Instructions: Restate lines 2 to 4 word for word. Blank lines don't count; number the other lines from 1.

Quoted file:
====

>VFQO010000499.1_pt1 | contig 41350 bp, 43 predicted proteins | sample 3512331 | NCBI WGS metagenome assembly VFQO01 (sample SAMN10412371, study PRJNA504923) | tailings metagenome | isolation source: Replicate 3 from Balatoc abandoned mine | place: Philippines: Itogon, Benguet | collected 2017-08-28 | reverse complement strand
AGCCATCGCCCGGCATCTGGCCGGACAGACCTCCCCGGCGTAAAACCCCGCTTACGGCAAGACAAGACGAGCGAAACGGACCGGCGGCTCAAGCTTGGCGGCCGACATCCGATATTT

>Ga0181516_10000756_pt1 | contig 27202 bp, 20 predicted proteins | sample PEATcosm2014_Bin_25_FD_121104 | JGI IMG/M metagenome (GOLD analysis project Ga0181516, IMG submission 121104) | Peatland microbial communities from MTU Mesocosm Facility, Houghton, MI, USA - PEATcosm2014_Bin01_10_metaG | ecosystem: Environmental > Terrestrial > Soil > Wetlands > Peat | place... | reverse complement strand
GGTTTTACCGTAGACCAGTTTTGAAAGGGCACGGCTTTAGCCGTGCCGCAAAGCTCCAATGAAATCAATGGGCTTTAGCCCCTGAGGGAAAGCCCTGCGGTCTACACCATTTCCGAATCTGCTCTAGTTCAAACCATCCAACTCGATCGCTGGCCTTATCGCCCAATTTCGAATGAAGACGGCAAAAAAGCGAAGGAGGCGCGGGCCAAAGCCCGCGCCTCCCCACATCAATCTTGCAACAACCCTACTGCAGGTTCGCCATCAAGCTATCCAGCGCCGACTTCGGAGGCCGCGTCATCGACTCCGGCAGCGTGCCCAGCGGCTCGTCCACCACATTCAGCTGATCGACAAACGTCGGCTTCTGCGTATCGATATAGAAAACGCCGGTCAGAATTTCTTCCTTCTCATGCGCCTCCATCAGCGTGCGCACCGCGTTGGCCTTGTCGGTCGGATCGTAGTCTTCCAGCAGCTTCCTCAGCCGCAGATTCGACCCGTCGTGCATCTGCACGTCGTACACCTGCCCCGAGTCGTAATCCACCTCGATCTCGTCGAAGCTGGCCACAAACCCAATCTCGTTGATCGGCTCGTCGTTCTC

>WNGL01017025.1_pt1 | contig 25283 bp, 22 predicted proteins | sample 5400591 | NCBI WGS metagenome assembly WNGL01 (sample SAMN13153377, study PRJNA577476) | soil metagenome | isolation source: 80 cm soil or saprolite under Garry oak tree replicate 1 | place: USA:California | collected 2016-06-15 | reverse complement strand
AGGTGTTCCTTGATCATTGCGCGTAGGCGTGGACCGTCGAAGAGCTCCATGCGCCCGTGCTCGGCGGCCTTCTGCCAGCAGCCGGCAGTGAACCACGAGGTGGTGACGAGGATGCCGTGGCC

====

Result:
AGCCATCGCCCGGCATCTGGCCGGACAGACCTCCCCGGCGTAAAACCCCGCTTACGGCAAGACAAGACGAGCGAAACGGACCGGCGGCTCAAGCTTGGCGGCCGACATCCGATATTT

>Ga0181516_10000756_pt1 | contig 27202 bp, 20 predicted proteins | sample PEATcosm2014_Bin_25_FD_121104 | JGI IMG/M metagenome (GOLD analysis project Ga0181516, IMG submission 121104) | Peatland microbial communities from MTU Mesocosm Facility, Houghton, MI, USA - PEATcosm2014_Bin01_10_metaG | ecosystem: Environmental > Terrestrial > Soil > Wetlands > Peat | place... | reverse complement strand
GGTTTTACCGTAGACCAGTTTTGAAAGGGCACGGCTTTAGCCGTGCCGCAAAGCTCCAATGAAATCAATGGGCTTTAGCCCCTGAGGGAAAGCCCTGCGGTCTACACCATTTCCGAATCTGCTCTAGTTCAAACCATCCAACTCGATCGCTGGCCTTATCGCCCAATTTCGAATGAAGACGGCAAAAAAGCGAAGGAGGCGCGGGCCAAAGCCCGCGCCTCCCCACATCAATCTTGCAACAACCCTACTGCAGGTTCGCCATCAAGCTATCCAGCGCCGACTTCGGAGGCCGCGTCATCGACTCCGGCAGCGTGCCCAGCGGCTCGTCCACCACATTCAGCTGATCGACAAACGTCGGCTTCTGCGTATCGATATAGAAAACGCCGGTCAGAATTTCTTCCTTCTCATGCGCCTCCATCAGCGTGCGCACCGCGTTGGCCTTGTCGGTCGGATCGTAGTCTTCCAGCAGCTTCCTCAGCCGCAGATTCGACCCGTCGTGCATCTGCACGTCGTACACCTGCCCCGAGTCGTAATCCACCTCGATCTCGTCGAAGCTGGCCACAAACCCAATCTCGTTGATCGGCTCGTCGTTCTC